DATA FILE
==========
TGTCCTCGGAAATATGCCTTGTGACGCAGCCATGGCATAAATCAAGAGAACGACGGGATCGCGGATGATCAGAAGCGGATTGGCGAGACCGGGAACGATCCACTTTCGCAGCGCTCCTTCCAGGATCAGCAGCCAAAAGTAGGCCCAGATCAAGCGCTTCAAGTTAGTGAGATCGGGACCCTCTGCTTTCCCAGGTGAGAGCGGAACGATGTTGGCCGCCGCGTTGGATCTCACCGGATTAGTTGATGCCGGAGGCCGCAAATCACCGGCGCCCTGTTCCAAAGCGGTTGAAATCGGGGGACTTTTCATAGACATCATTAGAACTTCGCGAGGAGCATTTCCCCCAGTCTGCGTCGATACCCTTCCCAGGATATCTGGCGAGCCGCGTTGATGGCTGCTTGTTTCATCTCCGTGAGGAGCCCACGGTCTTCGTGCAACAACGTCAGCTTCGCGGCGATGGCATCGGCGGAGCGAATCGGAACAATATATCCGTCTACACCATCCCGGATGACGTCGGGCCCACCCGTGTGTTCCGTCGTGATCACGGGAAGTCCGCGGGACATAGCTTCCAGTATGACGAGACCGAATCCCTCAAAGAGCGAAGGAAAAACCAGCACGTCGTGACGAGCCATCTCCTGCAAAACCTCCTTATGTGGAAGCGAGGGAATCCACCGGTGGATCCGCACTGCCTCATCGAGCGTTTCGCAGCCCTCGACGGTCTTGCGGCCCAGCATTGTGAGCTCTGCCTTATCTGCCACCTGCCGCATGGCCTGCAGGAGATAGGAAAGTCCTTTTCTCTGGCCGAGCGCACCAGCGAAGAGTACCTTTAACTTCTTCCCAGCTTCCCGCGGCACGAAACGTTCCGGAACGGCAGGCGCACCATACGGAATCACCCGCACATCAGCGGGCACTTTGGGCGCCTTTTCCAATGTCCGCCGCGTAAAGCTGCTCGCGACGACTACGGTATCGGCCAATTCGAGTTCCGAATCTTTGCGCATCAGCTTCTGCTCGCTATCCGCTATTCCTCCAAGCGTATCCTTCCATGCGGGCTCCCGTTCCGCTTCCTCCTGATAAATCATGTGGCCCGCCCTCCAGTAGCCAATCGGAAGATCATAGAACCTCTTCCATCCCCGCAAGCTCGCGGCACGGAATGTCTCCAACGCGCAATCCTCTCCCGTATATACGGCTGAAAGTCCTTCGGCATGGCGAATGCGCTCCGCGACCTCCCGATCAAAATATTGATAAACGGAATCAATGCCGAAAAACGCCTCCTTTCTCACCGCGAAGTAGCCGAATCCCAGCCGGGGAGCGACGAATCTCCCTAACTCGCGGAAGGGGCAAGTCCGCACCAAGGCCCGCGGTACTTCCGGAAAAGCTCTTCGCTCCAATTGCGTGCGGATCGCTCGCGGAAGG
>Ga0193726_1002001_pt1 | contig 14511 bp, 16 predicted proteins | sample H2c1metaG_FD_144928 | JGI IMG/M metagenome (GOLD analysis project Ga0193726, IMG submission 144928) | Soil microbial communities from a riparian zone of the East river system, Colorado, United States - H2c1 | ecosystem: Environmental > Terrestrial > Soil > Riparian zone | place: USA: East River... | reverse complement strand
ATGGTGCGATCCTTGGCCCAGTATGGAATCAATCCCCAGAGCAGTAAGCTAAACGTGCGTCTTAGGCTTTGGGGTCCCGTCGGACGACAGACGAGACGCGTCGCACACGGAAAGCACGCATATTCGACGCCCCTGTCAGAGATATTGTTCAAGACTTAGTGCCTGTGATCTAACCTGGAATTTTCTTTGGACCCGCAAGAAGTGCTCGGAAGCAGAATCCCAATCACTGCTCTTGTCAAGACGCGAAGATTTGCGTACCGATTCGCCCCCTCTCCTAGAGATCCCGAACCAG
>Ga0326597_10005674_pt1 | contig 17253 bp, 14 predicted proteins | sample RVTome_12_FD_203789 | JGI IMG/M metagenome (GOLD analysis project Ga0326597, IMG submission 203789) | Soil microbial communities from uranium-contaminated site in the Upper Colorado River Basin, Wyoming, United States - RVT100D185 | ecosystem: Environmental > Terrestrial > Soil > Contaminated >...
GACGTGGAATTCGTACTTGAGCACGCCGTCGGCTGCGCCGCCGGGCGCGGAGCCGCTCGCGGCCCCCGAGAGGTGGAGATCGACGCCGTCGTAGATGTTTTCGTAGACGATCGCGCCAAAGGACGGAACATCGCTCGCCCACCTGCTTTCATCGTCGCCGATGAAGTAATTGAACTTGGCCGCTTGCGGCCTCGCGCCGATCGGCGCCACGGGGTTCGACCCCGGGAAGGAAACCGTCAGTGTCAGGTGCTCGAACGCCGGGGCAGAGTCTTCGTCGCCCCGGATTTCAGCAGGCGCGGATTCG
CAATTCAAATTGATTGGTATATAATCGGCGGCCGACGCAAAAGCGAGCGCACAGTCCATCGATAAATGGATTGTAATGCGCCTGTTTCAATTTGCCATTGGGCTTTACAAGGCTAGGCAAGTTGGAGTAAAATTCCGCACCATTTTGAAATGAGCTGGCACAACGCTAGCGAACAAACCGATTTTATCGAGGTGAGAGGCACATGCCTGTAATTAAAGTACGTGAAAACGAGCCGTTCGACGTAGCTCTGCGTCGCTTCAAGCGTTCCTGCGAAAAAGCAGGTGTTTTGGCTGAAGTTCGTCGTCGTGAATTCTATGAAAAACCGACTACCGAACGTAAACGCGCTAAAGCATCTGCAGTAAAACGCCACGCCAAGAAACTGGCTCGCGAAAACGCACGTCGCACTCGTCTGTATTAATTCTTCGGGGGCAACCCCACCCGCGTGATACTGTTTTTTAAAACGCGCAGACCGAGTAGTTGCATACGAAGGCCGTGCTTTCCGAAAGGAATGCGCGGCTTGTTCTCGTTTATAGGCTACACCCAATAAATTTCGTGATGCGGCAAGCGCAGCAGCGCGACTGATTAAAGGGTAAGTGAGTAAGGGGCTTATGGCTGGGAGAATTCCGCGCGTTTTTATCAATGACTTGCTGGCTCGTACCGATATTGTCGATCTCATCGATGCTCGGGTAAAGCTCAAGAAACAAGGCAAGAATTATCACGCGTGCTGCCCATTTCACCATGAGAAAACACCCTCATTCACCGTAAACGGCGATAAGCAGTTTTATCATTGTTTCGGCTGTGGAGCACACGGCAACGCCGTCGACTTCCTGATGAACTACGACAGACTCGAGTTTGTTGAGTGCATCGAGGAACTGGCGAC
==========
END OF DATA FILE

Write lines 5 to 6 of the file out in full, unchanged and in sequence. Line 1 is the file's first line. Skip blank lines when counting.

GACGTGGAATTCGTACTTGAGCACGCCGTCGGCTGCGCCGCCGGGCGCGGAGCCGCTCGCGGCCCCCGAGAGGTGGAGATCGACGCCGTCGTAGATGTTTTCGTAGACGATCGCGCCAAAGGACGGAACATCGCTCGCCCACCTGCTTTCATCGTCGCCGATGAAGTAATTGAACTTGGCCGCTTGCGGCCTCGCGCCGATCGGCGCCACGGGGTTCGACCCCGGGAAGGAAACCGTCAGTGTCAGGTGCTCGAACGCCGGGGCAGAGTCTTCGTCGCCCCGGATTTCAGCAGGCGCGGATTCG
CAATTCAAATTGATTGGTATATAATCGGCGGCCGACGCAAAAGCGAGCGCACAGTCCATCGATAAATGGATTGTAATGCGCCTGTTTCAATTTGCCATTGGGCTTTACAAGGCTAGGCAAGTTGGAGTAAAATTCCGCACCATTTTGAAATGAGCTGGCACAACGCTAGCGAACAAACCGATTTTATCGAGGTGAGAGGCACATGCCTGTAATTAAAGTACGTGAAAACGAGCCGTTCGACGTAGCTCTGCGTCGCTTCAAGCGTTCCTGCGAAAAAGCAGGTGTTTTGGCTGAAGTTCGTCGTCGTGAATTCTATGAAAAACCGACTACCGAACGTAAACGCGCTAAAGCATCTGCAGTAAAACGCCACGCCAAGAAACTGGCTCGCGAAAACGCACGTCGCACTCGTCTGTATTAATTCTTCGGGGGCAACCCCACCCGCGTGATACTGTTTTTTAAAACGCGCAGACCGAGTAGTTGCATACGAAGGCCGTGCTTTCCGAAAGGAATGCGCGGCTTGTTCTCGTTTATAGGCTACACCCAATAAATTTCGTGATGCGGCAAGCGCAGCAGCGCGACTGATTAAAGGGTAAGTGAGTAAGGGGCTTATGGCTGGGAGAATTCCGCGCGTTTTTATCAATGACTTGCTGGCTCGTACCGATATTGTCGATCTCATCGATGCTCGGGTAAAGCTCAAGAAACAAGGCAAGAATTATCACGCGTGCTGCCCATTTCACCATGAGAAAACACCCTCATTCACCGTAAACGGCGATAAGCAGTTTTATCATTGTTTCGGCTGTGGAGCACACGGCAACGCCGTCGACTTCCTGATGAACTACGACAGACTCGAGTTTGTTGAGTGCATCGAGGAACTGGCGAC